Poor Farmers in the Sahel Need Urgent Funding05 September 2013
SAHEL, AFRICA - About 11 million people in the Sahel are still severely food insecure, the Food and Agriculture Organisation of the United Nationas has warned.
Poor families have used up their food stocks and are facing high food prices awaiting the next harvest. FAO is appealing to the international community to increase funding for aid to the most vulnerable farmers and herders in the region south of the Sahara.
Despite an FAO appeal for a total of $113.1 million this year to support almost six million vulnerable people in the Sahel, only $19.4 million has been received, about 17 percent of the total.
With the contributions received so far, FAO has been supporting 1.6 million farmers, agropastoralists and pastoralists.
"The recurrent food and nutrition crises in the Sahel in 2005, 2008 and 2012 have eroded the capacity of the poor to maintain or restore their livelihoods," said Lamourdia Thiombiano, interim head of the FAO Regional Office for Africa and the Subregional Office for West Africa. "Instead of working their own fields, many poor farmers are forced to sell their labour and were unable to benefit from the good weather of 2012."
"The needs of the Sahel region are enormous and a renewed commitment from the donor community is required to support agriculture and livestock production," he said. "Investing in agriculture and strengthening the resilience of poor farmers helps to reduce hunger and poverty and to fend off future food crises in the region."
The crisis continues
Of particular concern is the food security situation in northern Mali, northern Nigeria and neighbouring countries, where prices for coarse grains such as sorghum, millet and maize continue to increase.
The nutritional status of children under five also remains worrisome, with a continuing high prevalence of acute malnutrition. Admissions to nutrition rehabilitation centres are close to 2012 levels, particularly in Chad, Mali, the Niger and Nigeria. Over 1.4 million children are at risk of severe malnutrition in 2013.
How households are affected
This year the lean season, also called the hunger season, came earlier than usual because of the negative effects the 2012 crisis had on the poorest households. Families were forced to sell their cereals to pay their debts. They lost livestock and had low livestock birth rates. Families that have mostly exhausted their food stocks are obliged to buy food at the market just as food prices are high.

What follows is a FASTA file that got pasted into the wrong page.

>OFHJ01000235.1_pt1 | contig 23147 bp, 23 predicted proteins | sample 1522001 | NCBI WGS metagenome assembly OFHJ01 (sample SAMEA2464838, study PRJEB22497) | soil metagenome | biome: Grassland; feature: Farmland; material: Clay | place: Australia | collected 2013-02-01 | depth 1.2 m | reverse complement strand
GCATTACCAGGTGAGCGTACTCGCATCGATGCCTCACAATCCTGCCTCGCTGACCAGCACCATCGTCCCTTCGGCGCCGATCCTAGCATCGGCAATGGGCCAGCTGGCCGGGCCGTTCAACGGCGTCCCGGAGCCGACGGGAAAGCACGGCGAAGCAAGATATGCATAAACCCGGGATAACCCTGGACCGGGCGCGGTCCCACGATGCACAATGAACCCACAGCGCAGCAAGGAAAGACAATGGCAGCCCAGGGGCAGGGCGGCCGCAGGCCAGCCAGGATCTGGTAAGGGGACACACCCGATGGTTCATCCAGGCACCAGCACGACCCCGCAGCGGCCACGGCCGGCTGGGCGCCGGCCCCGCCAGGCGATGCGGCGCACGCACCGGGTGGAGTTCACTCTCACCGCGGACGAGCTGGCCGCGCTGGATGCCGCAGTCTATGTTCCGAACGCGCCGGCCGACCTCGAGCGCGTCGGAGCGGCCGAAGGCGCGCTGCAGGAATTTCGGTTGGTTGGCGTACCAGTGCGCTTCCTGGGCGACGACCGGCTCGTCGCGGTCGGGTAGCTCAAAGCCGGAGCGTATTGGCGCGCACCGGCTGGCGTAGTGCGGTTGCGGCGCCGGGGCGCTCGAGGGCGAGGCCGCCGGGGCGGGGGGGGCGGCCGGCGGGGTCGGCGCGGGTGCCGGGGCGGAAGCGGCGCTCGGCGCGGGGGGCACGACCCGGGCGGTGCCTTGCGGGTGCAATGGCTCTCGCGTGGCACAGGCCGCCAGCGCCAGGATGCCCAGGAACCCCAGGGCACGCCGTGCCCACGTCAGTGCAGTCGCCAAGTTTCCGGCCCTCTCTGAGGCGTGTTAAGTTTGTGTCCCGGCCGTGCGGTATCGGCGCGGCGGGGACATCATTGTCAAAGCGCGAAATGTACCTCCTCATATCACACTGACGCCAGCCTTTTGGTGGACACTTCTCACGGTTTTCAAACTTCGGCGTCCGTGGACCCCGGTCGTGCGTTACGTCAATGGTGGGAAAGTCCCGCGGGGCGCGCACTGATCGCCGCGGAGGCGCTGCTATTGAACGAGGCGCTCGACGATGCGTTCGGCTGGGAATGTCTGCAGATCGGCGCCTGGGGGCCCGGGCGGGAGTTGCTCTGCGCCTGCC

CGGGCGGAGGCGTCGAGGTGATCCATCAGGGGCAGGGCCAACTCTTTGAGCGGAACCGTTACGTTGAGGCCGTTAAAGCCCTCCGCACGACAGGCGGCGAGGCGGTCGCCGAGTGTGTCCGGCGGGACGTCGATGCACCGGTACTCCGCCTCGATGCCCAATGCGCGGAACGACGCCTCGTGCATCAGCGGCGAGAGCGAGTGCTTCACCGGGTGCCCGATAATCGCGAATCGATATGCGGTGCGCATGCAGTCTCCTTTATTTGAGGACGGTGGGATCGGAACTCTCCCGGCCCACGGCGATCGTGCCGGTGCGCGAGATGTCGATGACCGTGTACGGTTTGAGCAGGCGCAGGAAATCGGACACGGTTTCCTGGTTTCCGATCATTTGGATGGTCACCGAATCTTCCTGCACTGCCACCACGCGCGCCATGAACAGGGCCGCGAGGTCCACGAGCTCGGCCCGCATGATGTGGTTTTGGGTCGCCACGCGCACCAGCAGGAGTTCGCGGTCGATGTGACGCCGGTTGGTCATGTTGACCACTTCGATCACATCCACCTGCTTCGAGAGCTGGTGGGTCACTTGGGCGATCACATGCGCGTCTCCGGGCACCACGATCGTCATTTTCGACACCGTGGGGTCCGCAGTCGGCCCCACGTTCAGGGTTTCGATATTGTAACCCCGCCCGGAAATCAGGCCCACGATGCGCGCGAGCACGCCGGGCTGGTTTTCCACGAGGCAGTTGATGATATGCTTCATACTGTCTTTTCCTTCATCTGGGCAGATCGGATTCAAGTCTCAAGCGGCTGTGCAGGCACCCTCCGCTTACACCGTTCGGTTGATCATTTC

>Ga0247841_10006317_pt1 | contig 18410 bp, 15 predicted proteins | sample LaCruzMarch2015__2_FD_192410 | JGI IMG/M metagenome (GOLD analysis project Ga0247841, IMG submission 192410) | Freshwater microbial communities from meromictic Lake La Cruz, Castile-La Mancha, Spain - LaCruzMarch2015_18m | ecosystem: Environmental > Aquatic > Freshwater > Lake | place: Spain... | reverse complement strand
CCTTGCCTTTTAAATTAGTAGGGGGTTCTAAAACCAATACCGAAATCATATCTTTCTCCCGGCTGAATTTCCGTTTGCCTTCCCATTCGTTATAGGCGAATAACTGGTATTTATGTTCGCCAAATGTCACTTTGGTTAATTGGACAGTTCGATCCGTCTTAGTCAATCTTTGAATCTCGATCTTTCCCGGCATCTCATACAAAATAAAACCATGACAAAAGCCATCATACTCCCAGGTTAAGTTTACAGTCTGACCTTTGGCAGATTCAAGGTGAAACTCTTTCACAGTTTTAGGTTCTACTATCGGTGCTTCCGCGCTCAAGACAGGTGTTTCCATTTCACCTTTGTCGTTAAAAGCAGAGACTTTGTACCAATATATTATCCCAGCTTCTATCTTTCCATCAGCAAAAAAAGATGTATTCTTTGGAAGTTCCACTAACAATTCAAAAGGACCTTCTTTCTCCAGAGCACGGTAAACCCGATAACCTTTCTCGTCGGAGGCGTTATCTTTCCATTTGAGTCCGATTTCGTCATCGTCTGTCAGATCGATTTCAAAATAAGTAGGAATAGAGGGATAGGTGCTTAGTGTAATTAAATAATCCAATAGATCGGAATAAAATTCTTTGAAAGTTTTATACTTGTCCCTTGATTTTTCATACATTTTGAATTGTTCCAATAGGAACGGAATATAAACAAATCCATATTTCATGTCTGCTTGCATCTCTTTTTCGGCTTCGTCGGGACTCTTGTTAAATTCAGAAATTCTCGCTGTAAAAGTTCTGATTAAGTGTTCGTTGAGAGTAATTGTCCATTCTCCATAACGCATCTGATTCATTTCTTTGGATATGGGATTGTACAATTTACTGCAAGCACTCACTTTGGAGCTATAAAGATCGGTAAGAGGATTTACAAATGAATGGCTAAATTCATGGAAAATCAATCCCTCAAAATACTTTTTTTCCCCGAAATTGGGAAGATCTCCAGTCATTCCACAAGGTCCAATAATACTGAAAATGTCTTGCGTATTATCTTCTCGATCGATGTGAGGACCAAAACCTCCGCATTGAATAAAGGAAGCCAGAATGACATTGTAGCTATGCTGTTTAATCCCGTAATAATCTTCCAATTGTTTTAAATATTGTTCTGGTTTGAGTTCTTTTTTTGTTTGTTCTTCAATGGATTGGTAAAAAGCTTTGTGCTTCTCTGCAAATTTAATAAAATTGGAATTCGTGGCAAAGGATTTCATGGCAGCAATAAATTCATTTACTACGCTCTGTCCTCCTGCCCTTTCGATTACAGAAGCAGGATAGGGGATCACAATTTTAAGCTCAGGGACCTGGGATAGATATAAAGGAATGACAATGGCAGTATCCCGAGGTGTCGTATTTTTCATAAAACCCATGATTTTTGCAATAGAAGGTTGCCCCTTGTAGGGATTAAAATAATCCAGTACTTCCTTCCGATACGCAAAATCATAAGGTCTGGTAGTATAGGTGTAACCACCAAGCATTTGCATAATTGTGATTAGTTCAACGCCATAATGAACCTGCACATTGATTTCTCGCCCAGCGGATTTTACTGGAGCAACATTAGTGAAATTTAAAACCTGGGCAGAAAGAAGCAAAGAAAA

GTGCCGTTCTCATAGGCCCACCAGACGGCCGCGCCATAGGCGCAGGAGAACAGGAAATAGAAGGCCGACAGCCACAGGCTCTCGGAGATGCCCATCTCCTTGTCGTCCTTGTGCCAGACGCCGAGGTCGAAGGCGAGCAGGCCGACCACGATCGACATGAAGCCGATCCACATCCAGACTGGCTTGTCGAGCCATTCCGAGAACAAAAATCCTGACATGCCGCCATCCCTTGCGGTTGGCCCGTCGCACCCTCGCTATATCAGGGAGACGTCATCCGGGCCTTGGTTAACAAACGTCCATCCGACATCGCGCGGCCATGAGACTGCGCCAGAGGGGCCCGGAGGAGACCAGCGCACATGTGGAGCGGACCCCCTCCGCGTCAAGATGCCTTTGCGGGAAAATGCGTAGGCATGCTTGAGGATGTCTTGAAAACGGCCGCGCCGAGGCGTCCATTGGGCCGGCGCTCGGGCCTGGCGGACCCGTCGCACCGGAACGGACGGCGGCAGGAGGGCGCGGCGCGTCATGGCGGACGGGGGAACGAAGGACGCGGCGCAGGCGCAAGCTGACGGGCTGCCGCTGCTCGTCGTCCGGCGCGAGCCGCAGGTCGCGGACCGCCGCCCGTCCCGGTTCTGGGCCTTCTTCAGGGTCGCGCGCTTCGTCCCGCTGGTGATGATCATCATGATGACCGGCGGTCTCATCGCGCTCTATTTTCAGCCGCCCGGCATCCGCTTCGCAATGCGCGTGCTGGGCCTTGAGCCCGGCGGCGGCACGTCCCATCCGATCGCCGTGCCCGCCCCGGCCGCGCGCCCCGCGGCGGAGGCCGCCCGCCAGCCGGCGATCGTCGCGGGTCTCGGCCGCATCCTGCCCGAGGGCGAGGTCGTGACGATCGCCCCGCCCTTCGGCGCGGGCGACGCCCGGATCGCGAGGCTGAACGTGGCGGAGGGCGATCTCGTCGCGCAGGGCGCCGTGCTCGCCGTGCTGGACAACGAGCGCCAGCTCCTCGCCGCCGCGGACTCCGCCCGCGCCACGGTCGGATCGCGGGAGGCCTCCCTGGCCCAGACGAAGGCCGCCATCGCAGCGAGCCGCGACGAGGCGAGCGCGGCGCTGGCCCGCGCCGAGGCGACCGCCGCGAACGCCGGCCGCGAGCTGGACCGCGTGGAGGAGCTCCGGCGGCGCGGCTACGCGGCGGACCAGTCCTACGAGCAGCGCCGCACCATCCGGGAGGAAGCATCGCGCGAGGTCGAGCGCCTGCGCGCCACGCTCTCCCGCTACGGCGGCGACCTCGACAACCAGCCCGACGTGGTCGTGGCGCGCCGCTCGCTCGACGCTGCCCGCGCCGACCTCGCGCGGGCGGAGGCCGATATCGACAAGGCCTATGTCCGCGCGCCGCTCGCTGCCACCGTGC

At the same time, population displacements due to insecurity in some parts of the region - in particular Mali and Nigeria - have caused further stress on host communities already affected by the recent food and nutrition crises, and have increased competition over access to basic services.
Many refugees brought their livestock with them, adding pressure on scarce grazing land and water, endangering animals in the region with the possible spread of animal diseases and increasing conflict between pastoralist refugees and host communities.
In order to be sure of a minimum revenue, the poorest rural households resort to selling their labour instead of working their own land. As a consequence, the most vulnerable were unable to profit from the good climatic conditions and good harvest of 2012.
FAO's strategy builds resilience
FAO works to build up the resilience of farmers and herders to withstand such shocks.
Funding is needed to provide seeds, fertilizer and small agricultural tools to farmers for the next agricultural season, which runs from October 2013 to April 2014; to strengthen storage, processing and transportation of agricultural goods; and for nutrition education. To support the region's pastoralists, funding is also needed for livestock food supplements, animal health campaigns, herd restocking and technical support to improve livestock management.
Early warning and preparedness activities to predict and mitigate future crises, rehabilitation of irrigation systems and water points as well as restoration of degraded lands are key to reinforce the productive capacities in the area and the resilience of the Sahelian populations.
Main donors supporting FAO's campaign in the Sahel include Austria, Belgium, European Commission, Finland, France, Germany, Italy, Norway, South Africa, Spain, Sweden, Switzerland and USAID.
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